Article of the Moment
Lieberman, Michel, and colleagues built upon previous study of seven competing rules for verb conjugation in Old English, six of which have gradually faded from use over time. They found that the one surviving rule, which adds an "-ed" suffix to simple past and past participle forms, contributes to the evolutionary decay of irregular English verbs according to a specific mathematical function: It regularizes them at a rate that is inversely proportional to the square root of their usage frequency.
In other words, a verb used 100 times less frequently will evolve 10 times as fast.
Man, it's getting cold again. Why do non-snowsport-enthusiasts live this far north again. Is it, like, mostly habit?
Link of the Moment
While I've never actually rolled a meaningful D20 'round the gaming table, I liked reading the RPG rules and sourcebooks when I was a kid. This
Literary Sources of D&D page was intriguing, seeing where in literary fantasy the designers of the game cribbed from.
Cartoon of the Moment
--Basic Instructions, how to write haiku. I've never seen my vague sense of disappointment with "funny" haiku called out like that.
Yesterday I was at Salem Plumbing Supply with Evil B. Despite the prosaic name quite a little show room. They even had a usable restroom with one of those Japanese toilets that... err.... let's just say it gets to know you better than many casual dates will.
What made me fear for our civilization, however, was the way they now have bathroom mirrors with (evidently) one-way-glass and embedded television screens. I kid you not. The design was pretty clever, and it looks like when it's off it appears to be a normal mirror, but there's a TV screen taking up the bottom third or so.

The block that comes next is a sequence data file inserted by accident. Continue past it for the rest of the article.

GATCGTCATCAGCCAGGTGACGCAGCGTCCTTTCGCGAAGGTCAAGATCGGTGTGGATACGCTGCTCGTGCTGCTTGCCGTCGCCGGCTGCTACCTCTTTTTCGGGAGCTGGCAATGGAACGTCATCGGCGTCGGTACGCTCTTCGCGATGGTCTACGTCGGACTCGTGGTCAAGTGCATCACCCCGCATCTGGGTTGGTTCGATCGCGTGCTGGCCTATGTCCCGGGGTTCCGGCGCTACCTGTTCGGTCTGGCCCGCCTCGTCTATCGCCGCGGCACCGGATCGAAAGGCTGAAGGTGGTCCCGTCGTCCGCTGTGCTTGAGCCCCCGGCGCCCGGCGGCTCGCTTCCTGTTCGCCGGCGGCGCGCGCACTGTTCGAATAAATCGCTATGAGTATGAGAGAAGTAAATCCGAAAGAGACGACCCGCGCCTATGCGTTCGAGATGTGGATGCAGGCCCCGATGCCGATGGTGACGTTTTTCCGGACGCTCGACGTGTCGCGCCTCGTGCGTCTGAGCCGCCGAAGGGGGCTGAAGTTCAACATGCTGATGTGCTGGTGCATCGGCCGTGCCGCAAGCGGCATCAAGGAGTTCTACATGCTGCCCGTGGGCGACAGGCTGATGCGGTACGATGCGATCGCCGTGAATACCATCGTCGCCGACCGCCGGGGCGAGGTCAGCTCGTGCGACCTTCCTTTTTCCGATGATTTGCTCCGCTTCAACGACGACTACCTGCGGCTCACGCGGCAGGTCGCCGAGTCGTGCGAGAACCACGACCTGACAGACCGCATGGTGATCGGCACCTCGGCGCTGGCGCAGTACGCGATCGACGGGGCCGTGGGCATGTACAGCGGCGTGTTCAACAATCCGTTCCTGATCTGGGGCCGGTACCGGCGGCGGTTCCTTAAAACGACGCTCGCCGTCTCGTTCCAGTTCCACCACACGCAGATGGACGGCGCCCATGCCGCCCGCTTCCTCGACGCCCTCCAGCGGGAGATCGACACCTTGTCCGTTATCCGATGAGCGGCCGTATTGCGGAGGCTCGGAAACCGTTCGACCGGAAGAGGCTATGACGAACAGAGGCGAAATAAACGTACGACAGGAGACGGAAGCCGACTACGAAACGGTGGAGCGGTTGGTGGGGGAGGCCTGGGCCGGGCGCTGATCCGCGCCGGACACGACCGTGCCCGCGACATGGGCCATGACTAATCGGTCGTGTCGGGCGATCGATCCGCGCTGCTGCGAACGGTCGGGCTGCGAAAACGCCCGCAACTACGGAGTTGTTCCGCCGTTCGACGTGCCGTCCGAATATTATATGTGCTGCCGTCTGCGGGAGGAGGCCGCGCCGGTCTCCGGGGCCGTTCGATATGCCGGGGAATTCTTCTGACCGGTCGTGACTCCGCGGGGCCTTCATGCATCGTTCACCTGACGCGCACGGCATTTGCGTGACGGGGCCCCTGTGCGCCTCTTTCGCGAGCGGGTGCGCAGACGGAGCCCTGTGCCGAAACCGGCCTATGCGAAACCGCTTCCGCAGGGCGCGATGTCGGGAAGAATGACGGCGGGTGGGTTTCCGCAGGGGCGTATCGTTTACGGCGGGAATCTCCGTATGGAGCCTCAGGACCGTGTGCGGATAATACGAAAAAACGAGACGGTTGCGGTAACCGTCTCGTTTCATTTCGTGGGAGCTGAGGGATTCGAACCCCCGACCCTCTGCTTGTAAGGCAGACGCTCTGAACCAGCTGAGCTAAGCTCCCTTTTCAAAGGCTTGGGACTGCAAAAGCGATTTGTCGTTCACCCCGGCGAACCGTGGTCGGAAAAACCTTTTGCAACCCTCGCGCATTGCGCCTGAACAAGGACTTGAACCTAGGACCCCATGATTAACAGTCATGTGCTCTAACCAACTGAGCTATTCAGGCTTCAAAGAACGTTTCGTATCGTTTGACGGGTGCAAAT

The other day I was sitting on the stoop of my Aunt and Uncle's place, and I caught myself kind of ogling a woman who was walking past, all curves and harmonic motions. I suddenly worried I was somehow living out this old cartoon by Booth I saw in this big New Yorker Cartoon coffeetable book my family had when I was growing up:
Article of the Moment
Tolerated lawbreaking is almost always a response to a political failure [...] This political failure can happen for many reasons. Sometimes a law was passed by another generation with different ideas of right and wrong, but the political will necessary to repeal the law does not exist. Sometimes, as we'll see with polygamy or obscenity, the issue is too sensitive to discuss in rational terms. And sometimes the law as written is a symbol of some behavior to which we may aspire, which nevertheless remains wholly out of touch with reality. Whatever the reason, when politics fails, institutional tolerance of lawbreaking takes over.
I just heard a dumb radio spot, or maybe it was just pretending, for AT&T. A bunch of cheerleaders were shouting
"W! T! G! T!" (Way To Go Team) and "G! T! G!" (Go Team Go) as well as saying "I D W" for "I Don't Wanna"-- it's some promotion for text messaging.
Ironically, only the mother's character's Not Getting It "ASAP" example is actually shorter when spoken than the original phrase. (It's the old "www" thing all over again.)
On a similar note I noticed I've stopped using the usual abbreviations like "C U" and "4", just because the iPhone kind of pushes you away from the short cuts.
Video of the Moment --Best part: "When God Gives You Lemons YOU FIND A NEW GOD". Via trunkbutt.
Quote of the Moment
"You can't see ANYTHING from a car, You've got to get out of the goddamned contraption and walk..." --Edward Abbey
So last night walking the dogs after birthday dinner (under a surprisingly rich
starlit, moonless sky) Evil B and I got to talking about rotes, (is that the usual term?) those little turns of phrase we tend to fall back on. He was amused to be able to pick out three of mine that I had just used in quick succession: "Dude," a typical prelude, "well, here's the thing," a way of couching what I think is the critical point, and "Maybe I haven't been paying close enough attention to..." which is a way of excusing my difference of opinion I'm talking with, and conceding their possible superior knowledge.
I'm pretty careful when I argue, and tend to leave myself rhetorical escape hatches. Also, my tangential manner of thinking sometimes leaves me verbally setting off down three or four thought paths in rapid succession... this can be frustrating to my listeners, so I try to curb it a bit (which is probably when I start using those "rotes" a bit more.)
The other thing that's been bugging me lately is how a specific word or phrase, once used, has a likelier than average chance to show up again, like how I used the word "succession" in both of the previous paragraphs.